Written by Givaa Tlula; Translated by Maxine Cohen|
March, the month of Adar where Purim falls, was a happy month of dancing festivals and lots of costumes. Several dance sessions held competitions for the most beautiful costume. There were even costumes which suggested dance songs; a lot of effort went into the costumes; there were prizes and photographs. Why doesn't Purim come twice a year?
The Irgun HaRokdim site had a list of the special dance sessions for Purim. It was in a table format for the dancers' benefit – thanks go to Mehol HaShalom!
Some of the Purim experiences written in the forums, and of course photographs, may be viewed here:
Does the loud volume at dance sessions damage our hearing? According to an item written on behalf of the Ministry for the Protection of the Environment, the answer is unequivocally, “Yes!” Read Adi Haber's piece:
Indeed, there is justification for the dancers' repeated complaints about the loud volume at dance sessions. And the topic remains on the dancers’ agenda:
Why don't young people come to dance sessions?
Is it old-fashioned? Is it for old people? Is it boring? Is it for geeks? What about the repertoire - does the static and invariable repertoire drive the young people away? Are young girls afraid of dancing with "old men," and therefore putting off going? You can read about this and more in the Tapuz forum:
How, despite all this, can we attract young people to dance sessions in order to perpetuate folk dancing?
The dancers suggest introducing folk dancing into the school curriculum, both during active breaks and as a proper lesson.
Should the community centers be opened to dance sessions for young people where only "contemporary" dances are played? Or, should we choose to teach them dances which are the foundation of folk dance? Would it be possible to introduce "folk dancing" as a sport?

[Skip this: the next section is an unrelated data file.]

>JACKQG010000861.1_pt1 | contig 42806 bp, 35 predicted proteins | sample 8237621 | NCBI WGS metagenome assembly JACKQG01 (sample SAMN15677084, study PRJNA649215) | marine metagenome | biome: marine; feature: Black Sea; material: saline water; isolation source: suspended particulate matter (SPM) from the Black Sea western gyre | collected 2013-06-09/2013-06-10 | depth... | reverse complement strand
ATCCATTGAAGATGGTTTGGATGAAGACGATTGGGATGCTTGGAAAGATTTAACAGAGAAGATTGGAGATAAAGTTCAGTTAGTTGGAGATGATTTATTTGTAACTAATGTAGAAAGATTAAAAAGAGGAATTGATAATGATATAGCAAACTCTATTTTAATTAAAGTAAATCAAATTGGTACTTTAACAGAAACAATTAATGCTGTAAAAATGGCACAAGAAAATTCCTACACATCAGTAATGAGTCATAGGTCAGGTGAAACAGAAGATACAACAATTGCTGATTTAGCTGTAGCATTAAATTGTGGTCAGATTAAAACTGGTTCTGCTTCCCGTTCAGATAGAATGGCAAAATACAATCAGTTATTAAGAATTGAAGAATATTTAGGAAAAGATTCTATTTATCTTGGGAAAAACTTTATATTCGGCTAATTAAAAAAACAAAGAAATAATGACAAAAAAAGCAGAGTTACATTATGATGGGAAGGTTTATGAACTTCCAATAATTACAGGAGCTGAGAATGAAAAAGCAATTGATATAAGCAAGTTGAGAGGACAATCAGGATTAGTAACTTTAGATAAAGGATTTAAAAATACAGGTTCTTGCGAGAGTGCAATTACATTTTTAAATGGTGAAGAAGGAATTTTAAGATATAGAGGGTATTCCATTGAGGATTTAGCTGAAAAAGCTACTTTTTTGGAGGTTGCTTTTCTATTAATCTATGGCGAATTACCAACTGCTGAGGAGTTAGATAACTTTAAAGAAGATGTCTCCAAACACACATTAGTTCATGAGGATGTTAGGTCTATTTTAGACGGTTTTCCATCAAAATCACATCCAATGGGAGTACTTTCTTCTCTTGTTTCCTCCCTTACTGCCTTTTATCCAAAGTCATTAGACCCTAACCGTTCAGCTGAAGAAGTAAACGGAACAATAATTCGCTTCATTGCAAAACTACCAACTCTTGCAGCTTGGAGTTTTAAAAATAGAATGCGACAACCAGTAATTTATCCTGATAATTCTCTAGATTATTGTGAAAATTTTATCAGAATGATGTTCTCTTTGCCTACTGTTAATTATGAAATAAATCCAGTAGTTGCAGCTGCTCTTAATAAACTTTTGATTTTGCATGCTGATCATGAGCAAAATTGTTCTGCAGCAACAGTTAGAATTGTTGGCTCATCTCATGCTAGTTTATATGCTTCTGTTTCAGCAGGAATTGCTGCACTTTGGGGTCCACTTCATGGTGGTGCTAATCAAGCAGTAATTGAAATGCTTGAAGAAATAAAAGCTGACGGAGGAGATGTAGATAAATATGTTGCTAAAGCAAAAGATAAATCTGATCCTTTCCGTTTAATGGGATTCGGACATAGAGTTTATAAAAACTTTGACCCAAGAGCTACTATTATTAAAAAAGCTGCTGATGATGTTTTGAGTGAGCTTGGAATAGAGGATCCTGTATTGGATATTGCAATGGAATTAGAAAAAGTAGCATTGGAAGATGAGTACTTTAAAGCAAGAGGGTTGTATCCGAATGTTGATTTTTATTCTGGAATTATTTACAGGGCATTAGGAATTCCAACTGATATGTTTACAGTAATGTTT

Is it correct to separate dance sessions for young beginner dancer; should it be different in character from the dance sessions for mature adults? This does indeed work in Eilat, thanks to the welcome initiative of Avi Avitan. He voluntarily runs dance sessions in the schools during the breaks, and at the Eilat Municipality which has pitched in to provide sports halls two afternoons a week for the dance sessions. Avi combines line dances and folk dances. This has been very successful. (Reuben Avraham)
There is an interesting article by Uri Givony about the revolution in the Israeli folk dancing world, and the changes to Israeli dance. He discusses what is happening, the influence of dance camps abroad on the multiplicity of folk dances, the loud volume at dance sessions, and more. He writes from the very depths of his heart and displays honest concern for the future of folk dancing. Nurit, a dancer from abroad, understands Uri's worry. Indeed, there are those who aspire to preserve the nostalgia dances and reduce the demand for new dances. Doron, who sympathizes with Uri, sums up the matter- folk dancing business has become a source of livelihood and therefore profitability also counts and not just nostalgia. Apart from this, there is nothing wrong with new dances, only the dosage! You can read about this and more on the Irgun HaRokdim website:
Have a good month and happy dancing!